Many people warned me that it wouldn’t be easy. Most small businesses go under within the first couple of years. With a young family, it’s especially tough because being successful requires long, unpaid hours of marketing and finding new business, all while paying for daycare. How could it be possible with a spouse who works long, unpredictable hours? With no local family to pitch in?
When we began, professional organizing was in its infancy. Back then, people didn’t know what a professional organizer did. This was before TV shows like Hoarders made our work mainstream.
Now in its fifth year, Alex the Organizer is going strong. I credit the business’ success, in large part, to my supportive husband Tim. He was the one providing encouragement when times were lean in the beginning. He pushed me not to give up when a business advisor told me that there was no market in Brantford for our service. He uncomplainingly rearranges his work as much as he can to accommodate any late night meetings or weekend workshops I arrange in order to be home for the children. I guess I often take for granted having a partner who was open to me choosing to take the path less traveled. He stepped into the role of problem solver to make it possible.
Sure, there are days when we each think that it would be easier if we each had nine-to-five jobs, or any local extended family to help with childcare, but at the end of the day, when passion guides you, the tiredness, long hours and time away from family are small costs to pay for all the benefits of being self-employed. With each new client and each referral to someone they know, it reaffirms the importance and the need for this work.
Another reason for our early success is the mentorship and camaraderie of many other small business owners in our community. It’s not until you are a small business owner that you understand the pride of knowing that your countless hours of unpaid work have resulted in a business that not only provides a much needed service to help improve people’s lives, but also creates work for other people. I am especially proud of that. I am often called by new potential organizers about work opportunities or for information about how to start a new business. I like that there is a sense of cooperation among organizers; we know there is lots of business to go around. I enjoy giving back by mentoring new organizers.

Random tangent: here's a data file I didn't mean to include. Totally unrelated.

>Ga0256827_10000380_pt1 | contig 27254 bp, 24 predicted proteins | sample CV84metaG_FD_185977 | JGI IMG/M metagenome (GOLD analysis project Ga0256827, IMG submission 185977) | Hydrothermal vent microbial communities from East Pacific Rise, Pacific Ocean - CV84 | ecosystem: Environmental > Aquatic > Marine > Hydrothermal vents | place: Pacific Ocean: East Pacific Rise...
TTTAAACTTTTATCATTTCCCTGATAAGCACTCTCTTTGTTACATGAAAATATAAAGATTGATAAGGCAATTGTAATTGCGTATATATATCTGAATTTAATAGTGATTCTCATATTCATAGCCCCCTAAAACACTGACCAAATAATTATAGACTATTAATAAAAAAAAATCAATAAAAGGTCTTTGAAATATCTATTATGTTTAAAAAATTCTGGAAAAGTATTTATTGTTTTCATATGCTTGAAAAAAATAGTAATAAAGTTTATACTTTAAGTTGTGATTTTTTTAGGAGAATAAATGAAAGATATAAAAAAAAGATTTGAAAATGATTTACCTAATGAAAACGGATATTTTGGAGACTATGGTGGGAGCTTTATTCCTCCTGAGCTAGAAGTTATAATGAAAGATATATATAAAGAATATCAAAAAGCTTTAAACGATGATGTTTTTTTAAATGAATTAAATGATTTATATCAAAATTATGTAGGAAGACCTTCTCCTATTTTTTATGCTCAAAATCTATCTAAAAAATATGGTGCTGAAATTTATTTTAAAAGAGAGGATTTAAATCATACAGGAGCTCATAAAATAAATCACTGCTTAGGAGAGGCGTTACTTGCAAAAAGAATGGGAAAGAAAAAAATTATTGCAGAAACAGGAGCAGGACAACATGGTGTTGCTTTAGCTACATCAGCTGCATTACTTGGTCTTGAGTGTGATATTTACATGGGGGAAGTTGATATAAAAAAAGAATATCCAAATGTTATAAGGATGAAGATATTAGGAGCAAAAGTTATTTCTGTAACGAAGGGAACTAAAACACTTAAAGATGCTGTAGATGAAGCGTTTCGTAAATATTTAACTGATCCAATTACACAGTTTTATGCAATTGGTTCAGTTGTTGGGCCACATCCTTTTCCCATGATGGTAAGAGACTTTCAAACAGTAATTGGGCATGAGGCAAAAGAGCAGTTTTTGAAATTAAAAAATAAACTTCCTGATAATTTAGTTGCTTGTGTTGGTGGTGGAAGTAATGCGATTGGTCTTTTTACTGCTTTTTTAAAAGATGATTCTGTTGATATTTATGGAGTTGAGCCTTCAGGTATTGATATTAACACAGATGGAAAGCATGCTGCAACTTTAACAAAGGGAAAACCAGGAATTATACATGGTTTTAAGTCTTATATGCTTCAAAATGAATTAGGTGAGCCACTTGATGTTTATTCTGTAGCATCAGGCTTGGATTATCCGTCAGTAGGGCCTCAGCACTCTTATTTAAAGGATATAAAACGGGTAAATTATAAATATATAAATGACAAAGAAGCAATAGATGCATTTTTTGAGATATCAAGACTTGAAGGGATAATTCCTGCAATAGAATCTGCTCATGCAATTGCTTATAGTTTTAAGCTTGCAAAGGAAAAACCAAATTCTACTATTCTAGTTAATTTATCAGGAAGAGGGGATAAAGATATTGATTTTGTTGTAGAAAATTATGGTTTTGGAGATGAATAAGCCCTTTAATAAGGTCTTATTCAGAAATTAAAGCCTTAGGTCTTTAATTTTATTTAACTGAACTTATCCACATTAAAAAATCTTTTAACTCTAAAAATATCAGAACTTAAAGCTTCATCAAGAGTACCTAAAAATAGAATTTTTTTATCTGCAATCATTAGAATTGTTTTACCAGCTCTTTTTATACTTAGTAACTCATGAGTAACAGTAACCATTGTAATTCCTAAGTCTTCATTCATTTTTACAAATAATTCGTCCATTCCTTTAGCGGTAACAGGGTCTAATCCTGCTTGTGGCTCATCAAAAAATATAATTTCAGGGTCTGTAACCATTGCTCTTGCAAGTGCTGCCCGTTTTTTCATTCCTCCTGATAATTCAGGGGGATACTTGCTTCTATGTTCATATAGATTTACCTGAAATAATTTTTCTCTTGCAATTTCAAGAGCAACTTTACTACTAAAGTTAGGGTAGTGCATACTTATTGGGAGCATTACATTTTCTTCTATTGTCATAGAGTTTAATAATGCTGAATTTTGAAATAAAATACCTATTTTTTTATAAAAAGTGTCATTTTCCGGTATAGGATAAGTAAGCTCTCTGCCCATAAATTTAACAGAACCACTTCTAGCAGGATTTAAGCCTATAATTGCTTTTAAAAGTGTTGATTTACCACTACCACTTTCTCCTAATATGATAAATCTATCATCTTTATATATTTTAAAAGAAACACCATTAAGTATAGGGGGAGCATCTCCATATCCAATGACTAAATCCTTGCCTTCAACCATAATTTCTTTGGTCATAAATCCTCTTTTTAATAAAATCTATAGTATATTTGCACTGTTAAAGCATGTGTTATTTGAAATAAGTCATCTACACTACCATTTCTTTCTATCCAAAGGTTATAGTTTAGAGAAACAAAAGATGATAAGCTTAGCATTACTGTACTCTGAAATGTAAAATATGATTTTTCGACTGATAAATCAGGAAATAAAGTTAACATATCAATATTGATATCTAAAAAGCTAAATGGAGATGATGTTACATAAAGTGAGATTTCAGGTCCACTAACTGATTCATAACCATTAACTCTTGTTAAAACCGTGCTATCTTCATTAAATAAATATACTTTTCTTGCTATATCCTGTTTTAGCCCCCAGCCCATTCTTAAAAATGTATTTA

As our family has grown, so have the challenges with scheduling our respective work. But so too have the rewards increased. Tim and I share parenting duties as well as caring for our families’ needs. We each get to experience the satisfaction of being capable co-parents to our sons. It has been a great gift to have a partner who believes in me and unfailingly supports my endeavours. Tim and I rely on being well organized to ensure that our household runs smoothly. In fact, it is often the skills that the business teaches our clients that save us at home! When we cater to busy families, we really, truly get it! Leaving for an evening meeting is not always easy after a day of work but our five year old gets it. Ask him what his mum does for work and he’ll proudly tell you, “She helps people.”
The adventure of starting and running a business with small children has also broadened and strengthened our community ties. We chose Brantford as a place to raise our children, and to start this business because of its central location to neighbouring communities, its size and its natural beauty. Little did we know what a truly welcoming place it is. The business community in Brant is a small one and it seems that everyone is inter-connected in several ways. Joining the Chamber of Commerce allowed me to connect with many other business people. I’ve made friends, facilitated connections between other businesses and I’m proud to call myself a Brantfordian.
Thank you Tim, Nathaniel and Leopold, and especially to Brantford, for opening up a world of possibilities to me, to my business and to our family.